David J. Depew


In this paper I will comment on the now concluded debate between Hans-Georg Gadamer and Jürgen Habermas. In that debate, conducted in various forums over the better part of a decade, Habermas accused Gadamer of universalizing a hermeneutic theory which tends to uncritically sustain existing cultural norms. Gadamer, for his part, thought that Habermas' project of "critical theory" yields only an abstract and illusory liberation from untranscendable conditions of cultural understanding. I shall not review point and counterpoint in this exchange. but will, for the most part, take much higher ground. Both Gadamer and Habermas are conscious of formulating their general views in the long shadow of Hegel. By reconstructing each of their positions as opposed responses to the Hegelian legacy, I hope to point to how their disagreement might be adjudicated.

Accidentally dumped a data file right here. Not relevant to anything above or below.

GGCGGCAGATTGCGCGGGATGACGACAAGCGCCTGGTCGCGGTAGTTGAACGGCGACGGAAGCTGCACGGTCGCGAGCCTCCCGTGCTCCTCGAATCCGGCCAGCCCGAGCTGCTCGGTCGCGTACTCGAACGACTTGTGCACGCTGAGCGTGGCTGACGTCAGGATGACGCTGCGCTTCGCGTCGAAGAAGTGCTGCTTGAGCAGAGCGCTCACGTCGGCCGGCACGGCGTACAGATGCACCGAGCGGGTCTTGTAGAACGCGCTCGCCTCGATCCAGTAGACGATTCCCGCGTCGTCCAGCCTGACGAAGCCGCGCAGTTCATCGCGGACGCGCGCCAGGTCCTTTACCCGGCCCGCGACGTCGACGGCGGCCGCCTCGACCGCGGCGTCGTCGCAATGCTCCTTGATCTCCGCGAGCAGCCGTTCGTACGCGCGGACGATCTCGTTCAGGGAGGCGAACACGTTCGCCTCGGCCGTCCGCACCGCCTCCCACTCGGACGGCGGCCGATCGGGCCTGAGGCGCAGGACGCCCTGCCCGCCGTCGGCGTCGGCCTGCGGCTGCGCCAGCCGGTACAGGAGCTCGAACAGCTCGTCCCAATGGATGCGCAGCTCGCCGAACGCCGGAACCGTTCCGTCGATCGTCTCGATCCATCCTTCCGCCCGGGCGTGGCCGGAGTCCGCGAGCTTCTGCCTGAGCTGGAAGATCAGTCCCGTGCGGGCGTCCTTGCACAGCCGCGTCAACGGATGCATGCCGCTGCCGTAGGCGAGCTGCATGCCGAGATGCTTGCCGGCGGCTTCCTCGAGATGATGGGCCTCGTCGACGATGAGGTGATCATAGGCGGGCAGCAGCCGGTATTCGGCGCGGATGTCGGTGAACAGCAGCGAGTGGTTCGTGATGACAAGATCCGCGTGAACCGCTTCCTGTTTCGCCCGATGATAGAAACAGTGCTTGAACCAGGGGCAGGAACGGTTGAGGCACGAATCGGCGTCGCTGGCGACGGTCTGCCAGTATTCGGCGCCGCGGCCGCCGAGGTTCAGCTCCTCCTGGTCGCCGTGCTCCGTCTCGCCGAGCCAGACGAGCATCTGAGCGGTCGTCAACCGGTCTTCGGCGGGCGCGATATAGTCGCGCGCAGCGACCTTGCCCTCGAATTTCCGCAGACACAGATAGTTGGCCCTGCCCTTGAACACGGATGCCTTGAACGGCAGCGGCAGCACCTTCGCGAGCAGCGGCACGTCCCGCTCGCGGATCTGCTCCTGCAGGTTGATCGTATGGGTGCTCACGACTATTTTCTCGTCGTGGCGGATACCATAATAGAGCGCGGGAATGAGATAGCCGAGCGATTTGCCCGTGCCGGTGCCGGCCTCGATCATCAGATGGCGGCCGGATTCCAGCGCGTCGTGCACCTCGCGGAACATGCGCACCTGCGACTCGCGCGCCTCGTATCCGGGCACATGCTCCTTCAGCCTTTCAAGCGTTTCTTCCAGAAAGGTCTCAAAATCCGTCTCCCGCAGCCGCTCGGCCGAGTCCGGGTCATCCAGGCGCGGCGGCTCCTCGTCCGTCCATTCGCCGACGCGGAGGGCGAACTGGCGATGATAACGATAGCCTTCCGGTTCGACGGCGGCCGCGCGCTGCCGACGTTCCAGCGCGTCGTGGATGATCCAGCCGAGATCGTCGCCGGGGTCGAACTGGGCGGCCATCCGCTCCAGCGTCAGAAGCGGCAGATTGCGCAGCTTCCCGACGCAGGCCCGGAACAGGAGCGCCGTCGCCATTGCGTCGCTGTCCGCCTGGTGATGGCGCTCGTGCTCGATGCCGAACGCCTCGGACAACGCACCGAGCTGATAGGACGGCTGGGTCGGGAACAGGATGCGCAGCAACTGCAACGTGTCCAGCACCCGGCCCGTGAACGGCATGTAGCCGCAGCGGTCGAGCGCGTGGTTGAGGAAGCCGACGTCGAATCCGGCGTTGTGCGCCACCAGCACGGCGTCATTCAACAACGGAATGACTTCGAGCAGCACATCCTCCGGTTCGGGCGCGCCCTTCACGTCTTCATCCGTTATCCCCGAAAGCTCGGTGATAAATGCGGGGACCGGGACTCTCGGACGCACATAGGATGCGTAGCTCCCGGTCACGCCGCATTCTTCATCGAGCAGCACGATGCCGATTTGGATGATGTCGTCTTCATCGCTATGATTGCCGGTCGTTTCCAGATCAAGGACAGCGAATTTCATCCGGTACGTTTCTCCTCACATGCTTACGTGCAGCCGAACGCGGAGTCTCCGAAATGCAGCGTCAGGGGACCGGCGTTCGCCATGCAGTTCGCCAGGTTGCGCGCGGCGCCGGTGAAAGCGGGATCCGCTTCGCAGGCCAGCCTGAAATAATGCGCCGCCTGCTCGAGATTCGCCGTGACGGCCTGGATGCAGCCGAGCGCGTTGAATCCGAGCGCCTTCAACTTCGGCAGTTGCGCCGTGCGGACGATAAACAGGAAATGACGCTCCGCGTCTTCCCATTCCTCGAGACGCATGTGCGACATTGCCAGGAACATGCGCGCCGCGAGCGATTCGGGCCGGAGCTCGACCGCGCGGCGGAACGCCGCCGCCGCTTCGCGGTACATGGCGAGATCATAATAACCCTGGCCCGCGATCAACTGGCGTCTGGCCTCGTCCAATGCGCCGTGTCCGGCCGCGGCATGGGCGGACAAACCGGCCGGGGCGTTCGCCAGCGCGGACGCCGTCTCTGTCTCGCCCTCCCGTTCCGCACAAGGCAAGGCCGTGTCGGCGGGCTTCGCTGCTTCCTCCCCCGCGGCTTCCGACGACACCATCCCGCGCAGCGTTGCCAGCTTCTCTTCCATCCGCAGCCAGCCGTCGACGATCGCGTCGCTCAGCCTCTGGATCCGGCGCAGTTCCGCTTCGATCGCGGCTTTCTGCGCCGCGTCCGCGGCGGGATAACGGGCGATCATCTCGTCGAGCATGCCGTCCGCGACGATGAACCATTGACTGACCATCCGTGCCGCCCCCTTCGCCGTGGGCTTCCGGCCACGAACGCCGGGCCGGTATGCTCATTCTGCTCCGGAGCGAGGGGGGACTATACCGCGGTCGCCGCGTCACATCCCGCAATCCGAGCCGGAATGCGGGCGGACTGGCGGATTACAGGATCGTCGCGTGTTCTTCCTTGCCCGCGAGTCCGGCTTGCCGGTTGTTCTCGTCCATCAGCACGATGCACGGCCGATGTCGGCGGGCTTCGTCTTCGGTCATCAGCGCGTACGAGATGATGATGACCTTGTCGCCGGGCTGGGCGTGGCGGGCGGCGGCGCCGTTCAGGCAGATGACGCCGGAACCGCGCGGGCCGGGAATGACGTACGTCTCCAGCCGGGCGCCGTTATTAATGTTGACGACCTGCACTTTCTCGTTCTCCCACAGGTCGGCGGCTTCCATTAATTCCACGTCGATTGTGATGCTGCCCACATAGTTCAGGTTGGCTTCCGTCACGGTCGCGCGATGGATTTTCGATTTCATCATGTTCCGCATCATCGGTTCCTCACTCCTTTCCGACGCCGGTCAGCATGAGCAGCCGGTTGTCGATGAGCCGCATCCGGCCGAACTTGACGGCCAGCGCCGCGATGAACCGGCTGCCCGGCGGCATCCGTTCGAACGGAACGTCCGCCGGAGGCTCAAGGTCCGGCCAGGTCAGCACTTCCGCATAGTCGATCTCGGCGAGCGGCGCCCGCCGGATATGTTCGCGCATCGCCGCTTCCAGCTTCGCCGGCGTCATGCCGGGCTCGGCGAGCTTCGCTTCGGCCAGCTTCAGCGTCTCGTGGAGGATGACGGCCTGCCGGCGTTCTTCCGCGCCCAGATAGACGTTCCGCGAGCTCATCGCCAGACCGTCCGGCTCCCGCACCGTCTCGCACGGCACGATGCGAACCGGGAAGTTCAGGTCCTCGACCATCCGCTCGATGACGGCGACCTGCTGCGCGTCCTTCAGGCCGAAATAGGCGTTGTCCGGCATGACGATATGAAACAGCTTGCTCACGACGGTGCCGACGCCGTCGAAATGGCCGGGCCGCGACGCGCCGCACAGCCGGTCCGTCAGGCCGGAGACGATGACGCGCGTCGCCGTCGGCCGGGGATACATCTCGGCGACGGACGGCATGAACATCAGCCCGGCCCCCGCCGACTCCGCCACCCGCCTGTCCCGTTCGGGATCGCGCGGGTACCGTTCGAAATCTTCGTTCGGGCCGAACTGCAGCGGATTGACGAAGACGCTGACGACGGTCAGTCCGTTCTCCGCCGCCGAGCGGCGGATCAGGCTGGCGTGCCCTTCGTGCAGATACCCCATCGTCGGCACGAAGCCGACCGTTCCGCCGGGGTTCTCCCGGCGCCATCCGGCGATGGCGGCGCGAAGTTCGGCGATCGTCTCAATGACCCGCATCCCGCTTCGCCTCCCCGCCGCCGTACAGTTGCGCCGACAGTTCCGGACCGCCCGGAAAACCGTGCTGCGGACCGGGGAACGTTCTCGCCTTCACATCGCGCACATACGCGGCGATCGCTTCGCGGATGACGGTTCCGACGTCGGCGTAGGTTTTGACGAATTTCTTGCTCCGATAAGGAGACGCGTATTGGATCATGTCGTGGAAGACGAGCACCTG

Presented at the 11th Annual Philosophy Colloquium of the Department of Philosophy of the University of Dayton, held in March 1982.



To view the content in your browser, please download Adobe Reader or, alternately,
you may Download the file to your hard drive.

NOTE: The latest versions of Adobe Reader do not support viewing PDF files within Firefox on Mac OS and if you are using a modern (Intel) Mac, there is no official plugin for viewing PDF files within the browser window.